This is definitely a more expensive, labour-intensive, and difficult format to produce than an interview, but as such, fewer people make them. It is significantly easier to differentiate a storytelling show from everything else in the podcast market compared with an interview.
Story-based formats also appeal to a broader audience. If you have a fantastic set of characters, a strong arc with conflicts and challenges to overcome, and emotion built in throughout, it’s often a more popular choice than two people talking for an hour.
This American Life is a great example of a magazine format — multiple shorter stories and segments that are assembled together into a single episode. Magazine formats allow you to have a mix of pacing, a variety of editorial elements, and a predictable format that listeners will come to know and enjoy. We enjoyed a lot of success making magazine-format shows like Slack Variety Pack and TGIM with Shopify.
Like the storytelling format, the magazine show is also more expensive and labour-intensive than an interview to produce. However, it’s also easier to find several 3–8 minute stories that sustain listener attention than it is to find a single story that sustains for 25–30 minutes. Again, it stands out much more prominently in a crowd full of interviews.
If you really want to differentiate yourself, fiction is perhaps the rarest form of podcast. Shows like Homecoming, Welcome to Night Vale, The Message, Sandra, and more have all found passionate audiences.
Fiction is likely the single most expensive format you could choose to produce. You need writers, actors, and excellent sound design. It’s also really hard to do well. BUT… if you do a great job, you’re instantly recognizable in the market and you’ll have a horde of audio fiction fans checking out your show.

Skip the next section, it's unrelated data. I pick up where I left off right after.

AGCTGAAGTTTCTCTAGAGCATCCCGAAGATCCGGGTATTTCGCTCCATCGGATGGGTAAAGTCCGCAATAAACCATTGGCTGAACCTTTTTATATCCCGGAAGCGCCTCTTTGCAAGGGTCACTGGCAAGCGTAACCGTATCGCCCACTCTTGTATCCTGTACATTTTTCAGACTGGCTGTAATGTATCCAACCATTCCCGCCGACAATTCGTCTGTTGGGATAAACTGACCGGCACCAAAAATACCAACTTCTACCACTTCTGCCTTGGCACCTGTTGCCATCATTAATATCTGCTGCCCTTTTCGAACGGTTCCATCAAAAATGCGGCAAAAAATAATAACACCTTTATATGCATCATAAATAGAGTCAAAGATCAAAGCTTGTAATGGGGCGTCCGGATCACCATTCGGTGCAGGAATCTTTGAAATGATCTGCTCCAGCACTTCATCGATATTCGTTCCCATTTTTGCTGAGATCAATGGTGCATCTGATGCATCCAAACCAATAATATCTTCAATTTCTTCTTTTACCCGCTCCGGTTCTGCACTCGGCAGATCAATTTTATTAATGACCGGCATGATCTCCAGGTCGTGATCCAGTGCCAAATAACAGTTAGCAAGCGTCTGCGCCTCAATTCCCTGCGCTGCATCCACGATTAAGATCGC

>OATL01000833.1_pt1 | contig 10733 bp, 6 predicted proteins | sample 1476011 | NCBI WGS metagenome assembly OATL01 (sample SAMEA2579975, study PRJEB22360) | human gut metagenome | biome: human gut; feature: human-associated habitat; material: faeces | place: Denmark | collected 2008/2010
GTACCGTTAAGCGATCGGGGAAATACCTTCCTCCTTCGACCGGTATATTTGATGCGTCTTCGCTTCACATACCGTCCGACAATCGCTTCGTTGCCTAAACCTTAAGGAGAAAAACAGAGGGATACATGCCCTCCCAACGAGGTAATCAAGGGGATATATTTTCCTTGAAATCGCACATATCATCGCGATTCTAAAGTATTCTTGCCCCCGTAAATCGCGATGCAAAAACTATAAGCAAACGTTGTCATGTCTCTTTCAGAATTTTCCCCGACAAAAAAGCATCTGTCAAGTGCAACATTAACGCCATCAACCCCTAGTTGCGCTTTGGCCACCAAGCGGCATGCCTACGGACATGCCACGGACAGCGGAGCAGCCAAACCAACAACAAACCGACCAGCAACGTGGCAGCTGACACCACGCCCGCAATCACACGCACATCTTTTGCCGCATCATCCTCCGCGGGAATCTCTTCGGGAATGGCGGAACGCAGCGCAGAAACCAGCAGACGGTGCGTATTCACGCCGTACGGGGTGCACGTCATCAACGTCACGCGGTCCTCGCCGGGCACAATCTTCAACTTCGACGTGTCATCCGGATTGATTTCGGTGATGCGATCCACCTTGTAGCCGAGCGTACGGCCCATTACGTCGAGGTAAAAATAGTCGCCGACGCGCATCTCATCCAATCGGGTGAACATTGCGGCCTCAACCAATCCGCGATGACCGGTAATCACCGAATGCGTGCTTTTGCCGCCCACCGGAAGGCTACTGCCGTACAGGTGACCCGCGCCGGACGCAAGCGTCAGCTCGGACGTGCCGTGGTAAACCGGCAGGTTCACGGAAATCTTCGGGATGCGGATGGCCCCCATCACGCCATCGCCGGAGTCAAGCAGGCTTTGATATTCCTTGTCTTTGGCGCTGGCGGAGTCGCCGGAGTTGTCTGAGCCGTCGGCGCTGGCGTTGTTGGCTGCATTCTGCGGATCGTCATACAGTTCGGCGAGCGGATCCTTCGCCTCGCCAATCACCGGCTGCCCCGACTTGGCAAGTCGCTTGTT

The best thing about the podcast industry is that it’s still being invented. There is SO much flexibility in what a podcast can be. So don’t be constrained by what you think a podcast already is. You can invent new formats or bring in formats from other media.
Our show with McAfee, Hackable?, is like Mythbusters for cyber-security. Every episode, a hack from popular culture is tested out by real hackers to see if it’s possible and if listeners should be worried.
There are game shows, like Wait Wait Don’t Tell Me and Dr. Gameshow.
There are reality-style shows, like Square Space and Gimlet’s co-production of Casting Call, an American Idol style show to find America’s next great podcast host.
These are the creatively brave experiments that we love to see — when you create a new format, you literally have NO competition.
To Stand Out, Take The Road Less Traveled
Don’t get me wrong — I’m not saying that you can’t make a great interview-based podcast. I’m not saying that I don’t enjoy listening great interview podcasts. And I’m not suggesting that everyone or every company has the time or budget to be able to make some of the alternative formats suggested above.
I’m just saying that’s it really hard for an interview show to stand out in such a crowded field.
And if you or your company have the opportunity to move to a field that is sparsely populated — storytelling, magazines, fiction, or an atypical format — it will increase your ability to differentiate your show and for to be discovered.
These alternate formats also greatly increase your ability to control for quality. None of them require one-take recordings. They all contain multiple audio elements, which means that you can build each episode around the strongest material. If one element doesn’t work out the way you’d hoped? You can go back and try again, or take an alternate approach. There are so many levers you can pull to guarantee quality. And you can’t do any of that with an interview.
So before you decide on the format for your podcast, ask yourself what will make your show special compared to all the others out there and how you’re going to ensure quality control.
To quote Robert Frost:
“Two roads diverged in a wood, and I —
I took the one less traveled by,
And that has made all the difference.”